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For testing purposes, I often start typing some code in an already existing project. So, my code I want to test comes before all the other code, like this:

public static void main(String[] args)
    char a = '%';
    // To know where '%' is located in the ASCII table.

    // But, of course, I don't want to start the whole project, so:

    // The real project starts here...

But the compiler complains about the return-statement, because of the following "dead code". (While in C++ the compiler obeys the programmer and simply compiles the return statement)

To prevent the compiler complains, I write a stupid if-statement:

if (0 != 1) return;

I hate it. Why can't the compiler do what I ask? Are there some compilation flags or annotations or whatever to solve my problem?


share|improve this question
I'll recommend to make your tests in external classe, Junit tests could be the solution. – reef Mar 8 '11 at 9:48
@reef I think he means 'experimentation' rather than unit testing – Rup Mar 8 '11 at 9:50
Java has a different design philosophy than C. C allows you everything that's not explicitly forbidden and it doesn't try to stop you from making mistakes (it assumes that it's your problem). Java tries to prevent you from doing things that don't make sense and will shout if it knows that some code won't execute. Like it or not, but that's the way it is. – Joachim Sauer Mar 8 '11 at 9:50
@Rup: I'd give the same advice for experimentation. I, for example, have a project called "scratch" with at least a single class ScratchMain with an empty main method in all of my workspaces ;-) – Joachim Sauer Mar 8 '11 at 9:51
@Rup: yes I understood, this was kind of a recommendation for specific experimentation like the one exposed in his question. – reef Mar 8 '11 at 9:51

2 Answers 2

up vote 10 down vote accepted

There are no flags to turn of this behaviour. The rules that make dead code a compile time error are part of the JLS (§14.20 Unreachable Statements) and can't be turned off.

There's an explicit loophole in the loop which allows code like this:

if (true) return;

someOtherCode(); // this code will never execute, but the compiler will still allow it

This is done explicitly to allow "commenting-out" or conditional compilation (depending on some static final boolean flag).

In case you're curious: the loophole is based on the fact that a known-constant value of the condition expression of an if statement is not considered when checking reachability of code within or after the if statement. A similar situation occurs with while, where known-constant values are considered, so this code will not compile:

while (true) return;

someOtherCode(); // this will be flagged as an unreachable statement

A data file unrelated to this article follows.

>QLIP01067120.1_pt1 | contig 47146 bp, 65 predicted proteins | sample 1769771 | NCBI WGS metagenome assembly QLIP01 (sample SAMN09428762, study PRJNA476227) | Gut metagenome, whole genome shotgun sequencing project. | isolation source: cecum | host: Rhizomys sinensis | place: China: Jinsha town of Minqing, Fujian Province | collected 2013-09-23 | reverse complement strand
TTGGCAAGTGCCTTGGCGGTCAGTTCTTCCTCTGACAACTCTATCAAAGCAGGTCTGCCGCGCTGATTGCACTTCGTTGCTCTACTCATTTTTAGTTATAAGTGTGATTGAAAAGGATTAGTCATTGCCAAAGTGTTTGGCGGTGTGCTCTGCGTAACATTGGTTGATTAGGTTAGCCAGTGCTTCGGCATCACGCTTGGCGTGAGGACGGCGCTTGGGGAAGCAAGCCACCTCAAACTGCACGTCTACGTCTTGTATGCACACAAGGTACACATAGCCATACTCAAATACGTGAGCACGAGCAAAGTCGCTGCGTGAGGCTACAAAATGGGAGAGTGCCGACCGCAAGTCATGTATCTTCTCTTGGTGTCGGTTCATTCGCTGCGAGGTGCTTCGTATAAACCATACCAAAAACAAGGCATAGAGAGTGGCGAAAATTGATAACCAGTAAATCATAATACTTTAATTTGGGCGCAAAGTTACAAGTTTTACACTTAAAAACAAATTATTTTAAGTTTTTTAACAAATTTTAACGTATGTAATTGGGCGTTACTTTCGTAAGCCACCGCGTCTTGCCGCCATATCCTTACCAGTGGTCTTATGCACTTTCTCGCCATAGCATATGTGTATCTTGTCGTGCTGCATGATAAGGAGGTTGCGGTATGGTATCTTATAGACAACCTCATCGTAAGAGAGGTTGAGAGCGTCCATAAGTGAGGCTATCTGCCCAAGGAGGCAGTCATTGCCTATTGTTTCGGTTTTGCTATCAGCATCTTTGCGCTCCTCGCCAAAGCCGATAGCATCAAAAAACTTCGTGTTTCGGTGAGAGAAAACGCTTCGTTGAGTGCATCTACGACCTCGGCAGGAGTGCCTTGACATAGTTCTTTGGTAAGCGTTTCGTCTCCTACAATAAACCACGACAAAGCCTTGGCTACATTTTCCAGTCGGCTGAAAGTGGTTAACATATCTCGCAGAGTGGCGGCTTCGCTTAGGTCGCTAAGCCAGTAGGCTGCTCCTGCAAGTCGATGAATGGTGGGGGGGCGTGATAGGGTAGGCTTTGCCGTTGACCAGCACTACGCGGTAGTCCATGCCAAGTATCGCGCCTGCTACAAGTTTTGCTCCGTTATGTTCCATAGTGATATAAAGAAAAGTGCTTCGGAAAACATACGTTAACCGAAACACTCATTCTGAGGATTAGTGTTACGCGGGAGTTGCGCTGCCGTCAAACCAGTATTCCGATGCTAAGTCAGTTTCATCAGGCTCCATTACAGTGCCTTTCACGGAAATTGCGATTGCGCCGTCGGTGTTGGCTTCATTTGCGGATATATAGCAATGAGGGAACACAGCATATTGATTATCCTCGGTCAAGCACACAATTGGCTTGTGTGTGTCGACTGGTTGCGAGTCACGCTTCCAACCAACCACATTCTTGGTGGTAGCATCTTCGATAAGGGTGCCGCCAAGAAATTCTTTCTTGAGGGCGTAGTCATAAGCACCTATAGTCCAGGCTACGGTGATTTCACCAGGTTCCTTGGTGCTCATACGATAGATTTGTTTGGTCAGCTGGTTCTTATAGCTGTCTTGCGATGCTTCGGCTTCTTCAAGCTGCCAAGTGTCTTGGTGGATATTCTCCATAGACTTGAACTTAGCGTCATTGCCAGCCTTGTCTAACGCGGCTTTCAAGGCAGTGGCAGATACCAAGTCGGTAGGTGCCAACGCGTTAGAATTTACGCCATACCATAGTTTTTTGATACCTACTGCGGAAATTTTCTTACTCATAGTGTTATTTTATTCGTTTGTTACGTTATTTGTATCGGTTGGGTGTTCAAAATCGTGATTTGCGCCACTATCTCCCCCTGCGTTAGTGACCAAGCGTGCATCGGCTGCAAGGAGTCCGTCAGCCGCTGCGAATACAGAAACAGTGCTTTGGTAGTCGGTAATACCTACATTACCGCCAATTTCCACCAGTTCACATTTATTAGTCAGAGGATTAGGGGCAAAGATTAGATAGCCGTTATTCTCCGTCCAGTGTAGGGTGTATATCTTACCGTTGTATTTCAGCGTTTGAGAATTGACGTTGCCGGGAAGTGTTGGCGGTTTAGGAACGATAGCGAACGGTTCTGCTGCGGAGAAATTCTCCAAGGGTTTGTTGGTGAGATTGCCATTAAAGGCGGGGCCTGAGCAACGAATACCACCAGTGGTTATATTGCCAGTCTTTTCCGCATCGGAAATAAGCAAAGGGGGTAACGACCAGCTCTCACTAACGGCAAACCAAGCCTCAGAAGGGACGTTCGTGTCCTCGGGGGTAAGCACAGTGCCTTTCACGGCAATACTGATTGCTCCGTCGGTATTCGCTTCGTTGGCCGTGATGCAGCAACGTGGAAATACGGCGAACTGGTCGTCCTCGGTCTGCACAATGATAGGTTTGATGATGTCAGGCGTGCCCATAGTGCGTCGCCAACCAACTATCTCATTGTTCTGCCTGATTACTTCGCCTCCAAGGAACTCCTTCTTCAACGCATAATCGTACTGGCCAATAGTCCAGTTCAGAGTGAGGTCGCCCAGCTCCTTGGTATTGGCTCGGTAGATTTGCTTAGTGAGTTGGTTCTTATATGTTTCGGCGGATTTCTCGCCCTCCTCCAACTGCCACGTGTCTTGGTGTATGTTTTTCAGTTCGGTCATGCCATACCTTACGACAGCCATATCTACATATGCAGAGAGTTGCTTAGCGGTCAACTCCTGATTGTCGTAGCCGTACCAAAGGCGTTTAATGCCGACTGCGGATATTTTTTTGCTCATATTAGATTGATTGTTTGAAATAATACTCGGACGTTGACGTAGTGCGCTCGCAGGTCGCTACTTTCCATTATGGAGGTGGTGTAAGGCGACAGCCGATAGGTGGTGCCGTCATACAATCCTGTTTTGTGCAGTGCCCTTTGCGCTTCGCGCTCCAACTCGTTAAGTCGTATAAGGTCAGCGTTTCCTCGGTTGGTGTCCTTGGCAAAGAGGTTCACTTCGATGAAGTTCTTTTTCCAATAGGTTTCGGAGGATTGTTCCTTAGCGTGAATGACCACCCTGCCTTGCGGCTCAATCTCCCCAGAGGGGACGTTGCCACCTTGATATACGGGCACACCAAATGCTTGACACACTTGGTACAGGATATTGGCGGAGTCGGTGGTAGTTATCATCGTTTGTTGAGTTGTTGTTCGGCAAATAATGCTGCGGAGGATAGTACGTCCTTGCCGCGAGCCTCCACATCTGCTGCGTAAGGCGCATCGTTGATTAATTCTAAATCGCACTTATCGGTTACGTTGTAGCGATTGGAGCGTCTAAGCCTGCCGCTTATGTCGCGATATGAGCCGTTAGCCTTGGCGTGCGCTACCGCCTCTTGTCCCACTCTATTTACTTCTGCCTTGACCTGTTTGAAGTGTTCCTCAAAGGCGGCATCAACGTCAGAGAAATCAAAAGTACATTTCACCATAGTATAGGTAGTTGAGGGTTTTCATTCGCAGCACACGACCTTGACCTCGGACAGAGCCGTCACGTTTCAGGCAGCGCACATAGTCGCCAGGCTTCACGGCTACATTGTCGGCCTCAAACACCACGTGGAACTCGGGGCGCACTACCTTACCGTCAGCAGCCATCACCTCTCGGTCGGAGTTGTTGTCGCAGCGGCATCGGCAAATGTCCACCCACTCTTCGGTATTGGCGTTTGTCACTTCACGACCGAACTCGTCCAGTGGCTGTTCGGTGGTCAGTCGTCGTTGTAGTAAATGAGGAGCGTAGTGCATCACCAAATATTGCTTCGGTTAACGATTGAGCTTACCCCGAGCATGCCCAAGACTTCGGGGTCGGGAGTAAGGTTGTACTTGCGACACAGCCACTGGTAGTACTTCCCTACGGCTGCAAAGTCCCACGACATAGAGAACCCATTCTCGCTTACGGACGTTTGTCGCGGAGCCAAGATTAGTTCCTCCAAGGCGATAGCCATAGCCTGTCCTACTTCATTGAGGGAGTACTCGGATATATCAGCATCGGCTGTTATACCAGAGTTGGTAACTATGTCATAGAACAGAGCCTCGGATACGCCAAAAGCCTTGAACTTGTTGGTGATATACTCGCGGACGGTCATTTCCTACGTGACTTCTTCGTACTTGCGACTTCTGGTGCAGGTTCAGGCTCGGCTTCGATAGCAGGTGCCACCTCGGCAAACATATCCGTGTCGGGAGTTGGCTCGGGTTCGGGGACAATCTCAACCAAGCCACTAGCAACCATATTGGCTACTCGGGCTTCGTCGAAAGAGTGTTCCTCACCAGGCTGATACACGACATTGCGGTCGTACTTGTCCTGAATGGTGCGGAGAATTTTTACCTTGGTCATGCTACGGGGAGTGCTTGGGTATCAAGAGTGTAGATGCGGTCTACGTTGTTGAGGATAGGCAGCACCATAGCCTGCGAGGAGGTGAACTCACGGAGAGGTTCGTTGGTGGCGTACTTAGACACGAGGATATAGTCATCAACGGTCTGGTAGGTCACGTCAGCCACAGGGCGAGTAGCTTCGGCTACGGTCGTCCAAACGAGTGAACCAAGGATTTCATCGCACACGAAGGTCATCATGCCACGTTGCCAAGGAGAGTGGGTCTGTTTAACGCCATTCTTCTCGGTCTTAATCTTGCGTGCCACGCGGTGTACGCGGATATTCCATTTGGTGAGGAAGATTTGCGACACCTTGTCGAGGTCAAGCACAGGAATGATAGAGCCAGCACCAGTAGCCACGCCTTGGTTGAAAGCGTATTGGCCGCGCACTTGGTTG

share|improve this answer
perfect answer. – Jigar Joshi Mar 8 '11 at 9:48

You shouldn't have lots of dead cod ein your project however two ways I get around this for prototyping.

Use /* */ to comment out the code.

    // But, of course, I don't want to start the whole project, so:
    // The real project starts here...


or create a second method.

    // But, of course, I don't want to start the whole project, so:
    // realProject();

public static void realProject()
    // The real project starts here...
share|improve this answer
I wouldn't suggest using /* */ to comment out "dead" code: it leads to code that's invisible to the IDE: it isn't found when doing "find references", it isn't influenced by refactoring, you won't get syntax highlighting and so on. I found wrapping "dead" code with if (false) { } is the cleaner solution. The best solution in the long run is of course to remove all dead code and let the history live in the version control system only ;-) – Joachim Sauer Mar 8 '11 at 10:11
Intellij is pretty good at refactoring commented code (it also complains you have code in your comments ;) however, deleting it is usually the best policy. – Peter Lawrey Mar 8 '11 at 10:14
IDEA does that? That's neat, but it sounds somewhat fragile as well. Does it also complain about code samples in JavaDoc? – Joachim Sauer Mar 8 '11 at 10:45
It gives you the option to update comments and strings when you rename a variable/method for example. Comments because you might be refering to a method/variable and strings because you might want to change the output of message to match the variable or you might be using reflections. Not sure about Javadoc as I don't use them often esp. with code in it. – Peter Lawrey Mar 8 '11 at 11:11
don't comment out live code!!!!!! just no. bad code smell, bad! – dwoz Oct 22 at 3:10

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